In 2008, Evan Fujimoto was asked to join a medical mission trip with other members of his church, New Hope Christian Fellowship. Fujimoto, president of construction company Graham Builders, jumped at the chance. He soon found himself on a plane to Nepal, where the team provided basic treatment including diagnoses, wound care, prescribing medicine and dental care and helped nearly 500 patients in three days.
“It was such an eye-opening experience,”
Fujimoto says. “We have poverty here, but it’s nothing like poverty you will see in countries like this. These people have virtually nothing but the clothes on their backs.”
Following that trip, Fujimoto wanted to continue volunteer work. “I kind of felt this calling in my life to get involved with these short-term missions,” he says.
He returned to Nepal two years later for a second medical mission trip. Earlier this year, he visited an orphanage in Myanmar to look into the possibility of future collaboration.
Next week, Fujimoto embarks on another trip – this time to Indonesia – to work in two villages, Makassar and Lepan. Fujimoto, along with a small team, will visit an orphanage and a training center that serve children and young adults who are either orphans or were put in the facilities by parents who didn’t have the resources to care for them.
“A lot of them come from remote villages where there are very few opportunities,” Fujimoto says, adding that for some parents, the orphanage represents a potentially better future for their children.
“We want to support them and bring them things they need – food, clothing, medicine,” he says.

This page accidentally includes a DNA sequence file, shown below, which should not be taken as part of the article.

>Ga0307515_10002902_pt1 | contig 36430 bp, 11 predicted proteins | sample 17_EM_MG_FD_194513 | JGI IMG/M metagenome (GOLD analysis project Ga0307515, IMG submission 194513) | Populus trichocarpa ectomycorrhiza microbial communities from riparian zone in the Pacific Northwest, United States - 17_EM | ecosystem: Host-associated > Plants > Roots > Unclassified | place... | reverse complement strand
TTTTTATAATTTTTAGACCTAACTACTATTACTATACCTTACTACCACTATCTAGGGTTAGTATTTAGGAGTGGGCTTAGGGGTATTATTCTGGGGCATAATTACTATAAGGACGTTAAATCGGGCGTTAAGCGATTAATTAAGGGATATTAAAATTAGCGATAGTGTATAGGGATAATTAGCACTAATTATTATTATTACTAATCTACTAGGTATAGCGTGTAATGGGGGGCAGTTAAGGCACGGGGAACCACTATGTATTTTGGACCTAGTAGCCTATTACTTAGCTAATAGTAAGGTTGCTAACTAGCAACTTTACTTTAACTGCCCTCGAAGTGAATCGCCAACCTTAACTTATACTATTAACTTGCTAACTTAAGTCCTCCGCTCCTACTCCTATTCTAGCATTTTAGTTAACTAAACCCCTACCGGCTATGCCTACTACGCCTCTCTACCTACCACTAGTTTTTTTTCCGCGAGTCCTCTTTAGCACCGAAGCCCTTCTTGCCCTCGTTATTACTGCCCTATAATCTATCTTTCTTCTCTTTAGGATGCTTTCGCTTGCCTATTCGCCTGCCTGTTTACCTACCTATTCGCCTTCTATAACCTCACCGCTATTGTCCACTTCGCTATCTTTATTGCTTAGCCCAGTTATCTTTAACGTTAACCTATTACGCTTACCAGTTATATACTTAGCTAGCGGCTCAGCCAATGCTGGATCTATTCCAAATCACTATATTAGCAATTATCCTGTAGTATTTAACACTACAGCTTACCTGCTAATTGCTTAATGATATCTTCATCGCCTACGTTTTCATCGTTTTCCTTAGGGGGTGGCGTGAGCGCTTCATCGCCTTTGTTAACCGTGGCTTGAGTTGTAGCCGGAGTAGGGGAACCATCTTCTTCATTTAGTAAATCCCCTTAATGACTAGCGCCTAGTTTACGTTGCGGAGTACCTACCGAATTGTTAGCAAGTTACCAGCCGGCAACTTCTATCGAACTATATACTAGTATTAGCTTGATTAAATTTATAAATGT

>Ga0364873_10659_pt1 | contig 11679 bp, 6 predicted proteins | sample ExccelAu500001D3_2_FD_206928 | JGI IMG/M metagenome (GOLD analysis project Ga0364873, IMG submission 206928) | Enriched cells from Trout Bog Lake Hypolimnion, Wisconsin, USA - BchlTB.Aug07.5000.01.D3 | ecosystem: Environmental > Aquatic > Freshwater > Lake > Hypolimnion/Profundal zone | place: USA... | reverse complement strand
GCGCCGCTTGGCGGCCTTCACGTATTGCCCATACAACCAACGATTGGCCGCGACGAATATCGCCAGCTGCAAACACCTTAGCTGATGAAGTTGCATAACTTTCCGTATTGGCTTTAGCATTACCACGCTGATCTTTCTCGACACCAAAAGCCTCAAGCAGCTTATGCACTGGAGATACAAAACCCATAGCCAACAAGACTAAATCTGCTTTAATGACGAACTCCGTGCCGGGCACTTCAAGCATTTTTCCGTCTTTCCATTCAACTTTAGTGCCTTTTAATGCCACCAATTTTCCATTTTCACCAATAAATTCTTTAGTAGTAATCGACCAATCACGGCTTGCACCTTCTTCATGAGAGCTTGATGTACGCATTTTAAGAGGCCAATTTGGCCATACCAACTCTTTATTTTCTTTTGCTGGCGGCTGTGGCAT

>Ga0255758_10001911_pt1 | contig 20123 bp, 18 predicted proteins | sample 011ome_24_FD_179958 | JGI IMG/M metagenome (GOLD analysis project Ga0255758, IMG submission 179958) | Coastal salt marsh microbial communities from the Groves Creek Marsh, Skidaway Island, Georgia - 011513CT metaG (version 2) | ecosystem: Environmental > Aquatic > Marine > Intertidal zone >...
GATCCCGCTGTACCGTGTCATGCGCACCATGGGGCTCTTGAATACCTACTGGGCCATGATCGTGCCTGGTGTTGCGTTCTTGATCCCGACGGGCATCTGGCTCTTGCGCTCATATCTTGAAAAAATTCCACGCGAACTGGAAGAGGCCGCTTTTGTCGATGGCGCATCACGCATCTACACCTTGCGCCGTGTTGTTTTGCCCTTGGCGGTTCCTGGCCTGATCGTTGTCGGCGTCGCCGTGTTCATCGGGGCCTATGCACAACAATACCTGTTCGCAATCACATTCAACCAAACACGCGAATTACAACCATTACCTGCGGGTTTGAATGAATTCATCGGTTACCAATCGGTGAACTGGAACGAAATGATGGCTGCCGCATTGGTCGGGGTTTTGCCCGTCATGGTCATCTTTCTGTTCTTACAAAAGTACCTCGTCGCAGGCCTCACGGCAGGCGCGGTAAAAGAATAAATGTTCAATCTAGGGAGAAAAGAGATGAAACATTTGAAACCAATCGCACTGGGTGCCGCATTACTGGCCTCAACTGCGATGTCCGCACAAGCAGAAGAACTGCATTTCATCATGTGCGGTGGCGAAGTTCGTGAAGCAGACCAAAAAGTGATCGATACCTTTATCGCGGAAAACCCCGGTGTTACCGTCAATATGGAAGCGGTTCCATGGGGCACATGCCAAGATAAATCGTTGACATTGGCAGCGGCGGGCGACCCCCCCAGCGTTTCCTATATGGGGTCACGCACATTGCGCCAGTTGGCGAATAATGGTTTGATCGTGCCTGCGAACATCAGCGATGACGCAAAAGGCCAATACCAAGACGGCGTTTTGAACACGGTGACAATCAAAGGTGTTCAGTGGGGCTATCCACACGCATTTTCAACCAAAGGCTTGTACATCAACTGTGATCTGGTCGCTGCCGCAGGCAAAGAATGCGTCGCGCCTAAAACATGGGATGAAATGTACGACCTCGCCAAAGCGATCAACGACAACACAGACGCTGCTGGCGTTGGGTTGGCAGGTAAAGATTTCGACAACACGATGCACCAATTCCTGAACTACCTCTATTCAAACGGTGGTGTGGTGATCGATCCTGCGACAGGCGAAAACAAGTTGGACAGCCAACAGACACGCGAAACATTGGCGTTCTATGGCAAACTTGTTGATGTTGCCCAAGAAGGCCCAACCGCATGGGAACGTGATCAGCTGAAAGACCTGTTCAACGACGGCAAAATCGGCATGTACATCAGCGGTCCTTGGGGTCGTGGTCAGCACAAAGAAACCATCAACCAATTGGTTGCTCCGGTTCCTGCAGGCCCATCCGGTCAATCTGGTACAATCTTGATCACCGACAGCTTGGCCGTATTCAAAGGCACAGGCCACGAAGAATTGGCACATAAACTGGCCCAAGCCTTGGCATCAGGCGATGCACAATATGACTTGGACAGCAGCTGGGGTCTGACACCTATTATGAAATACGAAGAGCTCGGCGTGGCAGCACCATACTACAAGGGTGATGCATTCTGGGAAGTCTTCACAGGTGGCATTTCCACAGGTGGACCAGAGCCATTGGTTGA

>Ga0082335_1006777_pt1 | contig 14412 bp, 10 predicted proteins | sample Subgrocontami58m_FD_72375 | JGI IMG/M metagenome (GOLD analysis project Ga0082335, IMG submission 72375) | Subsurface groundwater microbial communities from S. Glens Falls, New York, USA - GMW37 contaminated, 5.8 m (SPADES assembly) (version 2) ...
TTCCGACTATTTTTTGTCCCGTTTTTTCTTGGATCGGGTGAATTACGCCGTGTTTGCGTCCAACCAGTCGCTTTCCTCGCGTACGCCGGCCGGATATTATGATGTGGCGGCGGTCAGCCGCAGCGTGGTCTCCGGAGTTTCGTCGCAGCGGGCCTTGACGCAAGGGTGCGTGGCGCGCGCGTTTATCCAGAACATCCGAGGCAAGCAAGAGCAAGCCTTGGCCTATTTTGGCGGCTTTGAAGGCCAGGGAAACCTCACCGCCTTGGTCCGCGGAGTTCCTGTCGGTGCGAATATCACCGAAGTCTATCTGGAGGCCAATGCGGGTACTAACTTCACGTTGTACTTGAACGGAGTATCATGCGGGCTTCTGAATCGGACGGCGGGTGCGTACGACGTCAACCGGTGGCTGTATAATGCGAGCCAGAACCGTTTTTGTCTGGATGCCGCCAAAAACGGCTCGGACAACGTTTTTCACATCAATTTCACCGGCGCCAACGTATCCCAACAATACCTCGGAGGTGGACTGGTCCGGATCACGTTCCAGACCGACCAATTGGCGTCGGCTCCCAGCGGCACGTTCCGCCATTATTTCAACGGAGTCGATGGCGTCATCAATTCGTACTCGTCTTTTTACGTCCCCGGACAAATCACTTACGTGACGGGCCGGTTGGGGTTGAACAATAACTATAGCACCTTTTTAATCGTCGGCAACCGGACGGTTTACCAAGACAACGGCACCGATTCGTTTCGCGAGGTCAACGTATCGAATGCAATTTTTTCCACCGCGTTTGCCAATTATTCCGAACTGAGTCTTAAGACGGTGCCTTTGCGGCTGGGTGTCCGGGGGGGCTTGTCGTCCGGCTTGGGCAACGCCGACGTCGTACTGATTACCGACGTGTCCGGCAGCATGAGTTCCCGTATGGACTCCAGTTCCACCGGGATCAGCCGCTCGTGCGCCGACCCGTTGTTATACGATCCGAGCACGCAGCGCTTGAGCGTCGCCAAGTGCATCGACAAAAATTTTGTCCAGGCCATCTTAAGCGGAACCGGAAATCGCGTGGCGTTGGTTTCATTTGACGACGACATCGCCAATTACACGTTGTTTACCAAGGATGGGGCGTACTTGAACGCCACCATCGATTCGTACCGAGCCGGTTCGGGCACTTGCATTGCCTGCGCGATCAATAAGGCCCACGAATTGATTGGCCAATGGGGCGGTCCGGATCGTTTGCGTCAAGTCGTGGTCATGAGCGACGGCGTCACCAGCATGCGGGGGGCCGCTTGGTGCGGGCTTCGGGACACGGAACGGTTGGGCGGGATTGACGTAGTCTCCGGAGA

One aspect that Fujimoto is particularly passionate about is preventing human trafficking – an issue that he recently learned is a growing problem in Indonesia, especially among young children. He explains that many children from Indonesia have been kidnapped and enslaved. He hopes to establish programs to address this and other issues in the area.
“This is a fact-finding trip for me to really get a sense of what is happening there and to see if a longer-term initiative would work,” he says.
In the future, Fujimoto hopes to develop programs for children and young adults that increase educational opportunities, provide a place to live and offer employment training. He also plans to continue to spread the word about these issues, along with the issue of human trafficking, in an effort to garner support from his church and other individuals.
When asked what inspires him, Fujimoto replies modestly: “We’re all born with some kind of desire in our hearts to do different things, and you don’t really know where these motivations come from … We all have a different calling, I guess. My thing has always been, well if it’s not me, then who’s going to do it? Might as well be me.”